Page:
Addicts often tell themselves they won’t use again, won’t drink again, won’t abuse food again. At some point, if there is to be a recovery, the message hits home.
“There’s definitely those ‘aha’ moments and everybody comes to them in their own time,” Kate said. “It’s the second part of the first step when you sit down and say ‘My life is totally unmanageable.’ ”
Prescott boasts a wide variety of support groups, and Kate said her first experience with one that specialized in eating disorders was an emotional episode.
“I literally sobbed when I first walked into one of those meetings,” she said. “That sense of belonging is something a person needs. It was such a relief to show up and get hugs and handshakes.”
Growing up on California’s central coast, Scarlet started her addictive behavior early, drinking at age 12 and graduating to methamphetamine at 14. Now 23 and studying business at Northern Arizona University, she says she now recognizes the element in her character that enticed her to use.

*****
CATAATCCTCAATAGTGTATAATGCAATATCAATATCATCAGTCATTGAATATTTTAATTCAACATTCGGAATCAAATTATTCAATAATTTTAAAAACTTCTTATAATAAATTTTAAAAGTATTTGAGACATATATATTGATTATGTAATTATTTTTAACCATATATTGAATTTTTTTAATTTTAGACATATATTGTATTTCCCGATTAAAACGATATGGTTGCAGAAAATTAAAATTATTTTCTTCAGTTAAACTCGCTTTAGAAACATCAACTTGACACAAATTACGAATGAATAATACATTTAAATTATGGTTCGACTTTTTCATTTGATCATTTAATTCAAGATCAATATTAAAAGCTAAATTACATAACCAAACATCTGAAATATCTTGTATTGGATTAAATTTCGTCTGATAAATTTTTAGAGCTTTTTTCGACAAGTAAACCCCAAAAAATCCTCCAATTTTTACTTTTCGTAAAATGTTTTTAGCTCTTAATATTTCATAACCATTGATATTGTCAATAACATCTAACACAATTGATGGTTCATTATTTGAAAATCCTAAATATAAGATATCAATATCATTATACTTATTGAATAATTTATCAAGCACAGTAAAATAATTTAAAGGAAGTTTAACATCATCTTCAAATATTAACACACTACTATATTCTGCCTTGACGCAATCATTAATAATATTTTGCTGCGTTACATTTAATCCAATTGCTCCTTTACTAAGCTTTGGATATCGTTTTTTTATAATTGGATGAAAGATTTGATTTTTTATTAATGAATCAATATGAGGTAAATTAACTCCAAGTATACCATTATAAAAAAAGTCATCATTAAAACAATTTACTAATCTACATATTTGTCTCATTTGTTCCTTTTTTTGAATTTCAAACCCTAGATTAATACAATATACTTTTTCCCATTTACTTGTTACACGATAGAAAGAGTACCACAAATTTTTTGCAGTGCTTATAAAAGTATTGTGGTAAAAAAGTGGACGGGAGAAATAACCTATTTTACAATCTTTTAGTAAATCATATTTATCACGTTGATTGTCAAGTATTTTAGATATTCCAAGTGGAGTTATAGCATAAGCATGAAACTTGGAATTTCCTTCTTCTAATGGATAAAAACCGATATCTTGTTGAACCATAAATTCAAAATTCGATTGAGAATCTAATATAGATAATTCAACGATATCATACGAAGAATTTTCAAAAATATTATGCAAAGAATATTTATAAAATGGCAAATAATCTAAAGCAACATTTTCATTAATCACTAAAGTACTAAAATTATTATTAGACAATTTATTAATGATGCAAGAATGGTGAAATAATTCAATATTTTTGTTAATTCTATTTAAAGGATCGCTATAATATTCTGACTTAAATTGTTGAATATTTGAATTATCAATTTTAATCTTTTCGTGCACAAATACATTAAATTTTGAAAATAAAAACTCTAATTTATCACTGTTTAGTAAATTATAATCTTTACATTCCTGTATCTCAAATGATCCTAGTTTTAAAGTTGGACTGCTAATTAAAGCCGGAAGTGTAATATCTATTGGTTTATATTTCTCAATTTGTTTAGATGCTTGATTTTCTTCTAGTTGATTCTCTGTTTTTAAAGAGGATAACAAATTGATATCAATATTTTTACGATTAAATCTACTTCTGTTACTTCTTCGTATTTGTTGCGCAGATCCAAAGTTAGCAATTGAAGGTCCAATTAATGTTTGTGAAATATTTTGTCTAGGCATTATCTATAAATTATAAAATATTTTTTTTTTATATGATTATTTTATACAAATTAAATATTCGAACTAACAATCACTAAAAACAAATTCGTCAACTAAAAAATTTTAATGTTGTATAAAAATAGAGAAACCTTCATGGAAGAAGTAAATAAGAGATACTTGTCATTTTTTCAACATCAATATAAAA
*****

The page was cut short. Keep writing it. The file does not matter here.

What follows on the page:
“I was a perfectionist,” she said, “and nothing was ever perfect enough. It was hard to be me.
“So I always drank the most in the group, always acted the craziest in the group. I had to find lower and lower company to fit in.”
Scarlet was defiant for years, in and out of a behavior modification school and a series of halfway houses, learning how to beat the system, knowing she could relapse and get kicked out any time she felt the urge.
There was always another place to go.
At some point, a glimmer of light shone through her defenses.
“I began to feel like I had a problem,” she said. “I finally made the decision on my own. I was shown the truth and I was finally able to see it.”
Scarlet came to Prescott three years ago and set about making her recovery real. She still attends counseling once a month and goes to meetings “at least daily.
“I love going to meetings,” she said. “It’s part of my life. All of my friends are in recovery. This is my sober home.”